They analysed the economic costs on a global scale, instead of a country-wide level, which helped capture the interconnected nature of the impact of heatwaves, storms, floods and other climate impacts that decimate crop yields, lower worker productivity, and reduce capital investment.

Decarbonisation policy costs will be exceeded

climate change economic impact
Courtesy: Anyka via Canva

The research also outlines the threat to countries’ decarbonisation plans. Many emissions-cutting interventions cost between $27-95 per ton of carbon, and the $155 figure above suggests that these plans are cost-effective only if governments internalise their benefits to the entire world. But administrations that do so value mitigation benefits via domestic costs of carbon instead, which are always lower than social costs, since they calculate damages to a single country, as opposed to the whole world.

In the US, for example, the domestic cost of carbon is $30 per ton, under conservative estimates based on local temperature shocks. This makes unilateral emissions reduction “prohibitively expensive”, the researchers state. But under the new estimates, the domestic carbon cost of the US rises to $211 per ton, largely exceeding policy costs.

“The economy may keep growing but less than it would because of climate change. It will be a slow-moving phenomenon, although the impacts will be felt acutely when they hit,” said Bilal.

He added: “Let’s be clear that the comparison to war is only in terms of consumption and GDP – all the suffering and death of war is the important thing and isn’t included in this analysis. The comparison may seem shocking, but in terms of pure GDP there is an analogy there. It’s a worrying thought.”

But climate change also presents a huge threat to human life. Estimates vary from research to research – one study suggests that it could cause a billion deaths by 2100, while analysis by the World Economic Forum puts that figure to 14.5 million by 2050.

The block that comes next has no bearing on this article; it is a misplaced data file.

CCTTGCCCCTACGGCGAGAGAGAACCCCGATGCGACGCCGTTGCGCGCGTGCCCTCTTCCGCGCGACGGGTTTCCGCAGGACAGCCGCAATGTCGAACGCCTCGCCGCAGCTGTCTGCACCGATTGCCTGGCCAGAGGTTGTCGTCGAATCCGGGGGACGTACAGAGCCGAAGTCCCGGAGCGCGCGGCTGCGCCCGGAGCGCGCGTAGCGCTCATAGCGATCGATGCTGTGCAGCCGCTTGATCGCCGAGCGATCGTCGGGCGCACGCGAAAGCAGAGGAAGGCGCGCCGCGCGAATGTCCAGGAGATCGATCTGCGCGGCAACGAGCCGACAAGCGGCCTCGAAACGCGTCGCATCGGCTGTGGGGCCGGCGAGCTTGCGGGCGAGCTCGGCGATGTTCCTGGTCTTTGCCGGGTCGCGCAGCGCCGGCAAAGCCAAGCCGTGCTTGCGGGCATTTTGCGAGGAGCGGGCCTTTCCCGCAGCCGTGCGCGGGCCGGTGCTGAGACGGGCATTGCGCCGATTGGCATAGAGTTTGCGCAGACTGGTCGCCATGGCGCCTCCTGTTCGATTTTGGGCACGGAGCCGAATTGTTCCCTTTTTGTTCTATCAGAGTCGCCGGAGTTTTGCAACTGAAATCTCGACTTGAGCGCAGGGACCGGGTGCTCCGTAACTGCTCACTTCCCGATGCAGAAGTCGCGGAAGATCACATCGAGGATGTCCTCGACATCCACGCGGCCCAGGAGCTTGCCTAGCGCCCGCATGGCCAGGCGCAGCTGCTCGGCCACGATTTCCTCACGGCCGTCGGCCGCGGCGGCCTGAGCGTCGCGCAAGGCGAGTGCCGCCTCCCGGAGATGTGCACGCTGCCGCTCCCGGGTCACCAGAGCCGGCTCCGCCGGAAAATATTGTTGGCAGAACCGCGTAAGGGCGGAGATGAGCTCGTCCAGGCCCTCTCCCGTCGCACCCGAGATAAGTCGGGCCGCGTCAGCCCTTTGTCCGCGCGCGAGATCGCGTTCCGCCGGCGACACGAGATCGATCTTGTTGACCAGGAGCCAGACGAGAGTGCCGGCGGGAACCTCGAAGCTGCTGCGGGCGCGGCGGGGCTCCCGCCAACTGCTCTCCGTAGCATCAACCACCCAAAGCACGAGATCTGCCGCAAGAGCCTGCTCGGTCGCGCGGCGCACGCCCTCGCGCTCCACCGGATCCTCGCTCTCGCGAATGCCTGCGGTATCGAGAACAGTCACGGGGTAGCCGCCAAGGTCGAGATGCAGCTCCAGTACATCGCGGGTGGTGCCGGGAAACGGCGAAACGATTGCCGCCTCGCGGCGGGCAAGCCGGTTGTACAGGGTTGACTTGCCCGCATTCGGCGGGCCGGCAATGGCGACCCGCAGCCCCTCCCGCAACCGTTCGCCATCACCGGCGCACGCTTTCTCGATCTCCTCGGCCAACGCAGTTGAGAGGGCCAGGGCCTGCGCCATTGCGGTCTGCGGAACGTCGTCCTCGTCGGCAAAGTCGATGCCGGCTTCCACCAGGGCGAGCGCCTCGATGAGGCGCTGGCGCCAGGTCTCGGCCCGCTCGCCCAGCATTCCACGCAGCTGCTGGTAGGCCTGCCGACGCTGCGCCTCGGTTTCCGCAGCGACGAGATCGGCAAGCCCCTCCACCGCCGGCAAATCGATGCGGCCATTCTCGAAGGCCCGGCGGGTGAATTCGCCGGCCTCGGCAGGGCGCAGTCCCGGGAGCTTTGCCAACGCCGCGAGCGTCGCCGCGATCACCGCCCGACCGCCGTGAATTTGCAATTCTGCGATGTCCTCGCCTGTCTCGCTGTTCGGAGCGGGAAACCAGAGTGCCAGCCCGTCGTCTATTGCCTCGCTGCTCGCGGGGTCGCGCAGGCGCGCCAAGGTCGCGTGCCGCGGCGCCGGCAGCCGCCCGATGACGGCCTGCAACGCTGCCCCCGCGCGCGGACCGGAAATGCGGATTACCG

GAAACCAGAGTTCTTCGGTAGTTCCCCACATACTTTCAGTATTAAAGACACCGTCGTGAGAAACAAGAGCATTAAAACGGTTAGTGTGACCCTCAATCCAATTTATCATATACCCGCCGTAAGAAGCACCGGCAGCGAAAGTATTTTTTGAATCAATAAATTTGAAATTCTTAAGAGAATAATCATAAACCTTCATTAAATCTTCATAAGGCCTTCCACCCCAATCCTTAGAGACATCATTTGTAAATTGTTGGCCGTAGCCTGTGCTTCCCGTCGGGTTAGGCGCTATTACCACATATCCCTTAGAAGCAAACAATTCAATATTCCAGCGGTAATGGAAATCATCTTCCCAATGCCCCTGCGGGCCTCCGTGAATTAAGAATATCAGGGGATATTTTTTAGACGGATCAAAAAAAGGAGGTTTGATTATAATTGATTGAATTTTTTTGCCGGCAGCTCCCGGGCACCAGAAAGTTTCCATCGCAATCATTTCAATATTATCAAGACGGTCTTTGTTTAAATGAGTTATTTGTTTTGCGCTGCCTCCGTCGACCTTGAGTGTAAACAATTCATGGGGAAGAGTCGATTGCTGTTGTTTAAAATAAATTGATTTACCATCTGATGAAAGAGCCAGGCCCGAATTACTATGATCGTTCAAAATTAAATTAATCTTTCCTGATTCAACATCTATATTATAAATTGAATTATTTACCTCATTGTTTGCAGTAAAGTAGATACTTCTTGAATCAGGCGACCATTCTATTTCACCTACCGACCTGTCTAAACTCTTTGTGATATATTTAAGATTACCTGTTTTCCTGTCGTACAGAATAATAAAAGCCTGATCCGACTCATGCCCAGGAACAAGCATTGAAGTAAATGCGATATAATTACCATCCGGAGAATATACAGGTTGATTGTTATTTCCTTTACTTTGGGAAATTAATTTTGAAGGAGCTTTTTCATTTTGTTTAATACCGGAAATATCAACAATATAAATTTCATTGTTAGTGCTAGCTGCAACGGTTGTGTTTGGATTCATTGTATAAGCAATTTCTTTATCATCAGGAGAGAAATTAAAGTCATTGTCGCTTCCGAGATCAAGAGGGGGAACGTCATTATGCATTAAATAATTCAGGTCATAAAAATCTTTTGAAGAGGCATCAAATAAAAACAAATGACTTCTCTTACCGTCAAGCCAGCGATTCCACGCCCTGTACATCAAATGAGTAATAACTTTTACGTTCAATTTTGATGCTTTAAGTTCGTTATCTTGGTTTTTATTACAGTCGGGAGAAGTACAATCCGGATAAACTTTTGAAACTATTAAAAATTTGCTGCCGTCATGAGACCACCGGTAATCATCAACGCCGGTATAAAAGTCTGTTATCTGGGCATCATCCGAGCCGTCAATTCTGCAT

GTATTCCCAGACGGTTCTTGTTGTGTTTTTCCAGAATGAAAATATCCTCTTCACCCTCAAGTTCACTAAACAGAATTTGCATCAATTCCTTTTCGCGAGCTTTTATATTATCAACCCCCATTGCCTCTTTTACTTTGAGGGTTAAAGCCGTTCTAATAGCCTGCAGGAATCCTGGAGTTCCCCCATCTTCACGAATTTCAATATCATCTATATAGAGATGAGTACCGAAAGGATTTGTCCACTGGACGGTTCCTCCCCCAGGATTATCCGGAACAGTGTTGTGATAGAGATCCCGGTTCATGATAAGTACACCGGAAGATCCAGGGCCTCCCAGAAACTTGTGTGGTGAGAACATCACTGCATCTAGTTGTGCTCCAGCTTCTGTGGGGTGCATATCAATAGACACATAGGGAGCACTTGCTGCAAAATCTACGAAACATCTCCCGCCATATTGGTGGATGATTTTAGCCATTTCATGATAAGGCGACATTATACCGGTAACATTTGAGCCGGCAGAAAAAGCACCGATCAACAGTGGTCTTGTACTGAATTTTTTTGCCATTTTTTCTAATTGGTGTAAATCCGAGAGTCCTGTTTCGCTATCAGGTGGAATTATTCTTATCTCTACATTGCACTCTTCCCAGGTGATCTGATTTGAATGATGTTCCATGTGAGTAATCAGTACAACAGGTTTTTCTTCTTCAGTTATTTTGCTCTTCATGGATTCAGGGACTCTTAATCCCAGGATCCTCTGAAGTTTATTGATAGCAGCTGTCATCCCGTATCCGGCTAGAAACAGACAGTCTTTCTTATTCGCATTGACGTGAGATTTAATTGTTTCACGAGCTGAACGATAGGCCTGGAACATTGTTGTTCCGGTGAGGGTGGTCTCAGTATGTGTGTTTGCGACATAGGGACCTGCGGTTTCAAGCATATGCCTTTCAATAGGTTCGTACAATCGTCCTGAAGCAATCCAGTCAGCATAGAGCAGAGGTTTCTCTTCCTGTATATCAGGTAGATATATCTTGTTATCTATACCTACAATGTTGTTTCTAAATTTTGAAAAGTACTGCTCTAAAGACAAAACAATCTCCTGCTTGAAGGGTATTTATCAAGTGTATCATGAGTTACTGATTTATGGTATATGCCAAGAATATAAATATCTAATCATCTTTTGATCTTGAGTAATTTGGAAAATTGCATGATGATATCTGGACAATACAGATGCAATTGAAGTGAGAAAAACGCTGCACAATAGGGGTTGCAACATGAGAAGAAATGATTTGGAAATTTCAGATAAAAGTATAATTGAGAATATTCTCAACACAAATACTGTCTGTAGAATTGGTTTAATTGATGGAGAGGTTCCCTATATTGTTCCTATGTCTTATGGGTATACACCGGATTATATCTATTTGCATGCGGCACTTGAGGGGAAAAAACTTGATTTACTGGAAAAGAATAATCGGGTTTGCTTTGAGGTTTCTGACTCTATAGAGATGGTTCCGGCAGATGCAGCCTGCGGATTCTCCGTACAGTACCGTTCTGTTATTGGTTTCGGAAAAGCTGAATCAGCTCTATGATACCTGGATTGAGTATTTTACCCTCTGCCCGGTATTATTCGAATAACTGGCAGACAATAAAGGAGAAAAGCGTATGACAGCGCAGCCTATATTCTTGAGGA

The latter is based on projections of up to 2.9°C of global temperature hikes. That is a possibility, if you believe the world’s leading scientists. In a survey by the Guardian, 42% of scientists from the IPCC said they expect post-industrial temperatures to increase by 3°C by the end of the century, while 77% think we’ll cross 2.5°C. In fact, only 6% think we’ll meet our 1.5°C goal.

“I think 3°C is being hopeful and conservative. 1.5°C is already bad, but I don’t think there is any way we are going to stick to that,” said climate scientist Ruth Cerezo-Mota. Such temperatures would drown cities like Shanghai, Rio de Janeiro, Miami and The Hague, as they’ll reach below sea level, according to the IPCC.

But it’s important not to lose hope, as the University of Exexter’s Peter Cox pointed out: “Climate change will not suddenly become dangerous at 1.5°C – it already is. And it will not be ‘game over’ if we pass 2°C, which we might well do.”


  • Anay Mridul

    Anay is Green Queen's resident news reporter. Originally from India, he worked as a vegan food writer and editor in London, and is now travelling and reporting from across Asia. He's passionate about coffee, plant-based milk, cooking, eating, veganism, food tech, writing about all that, profiling people, and the Oxford comma.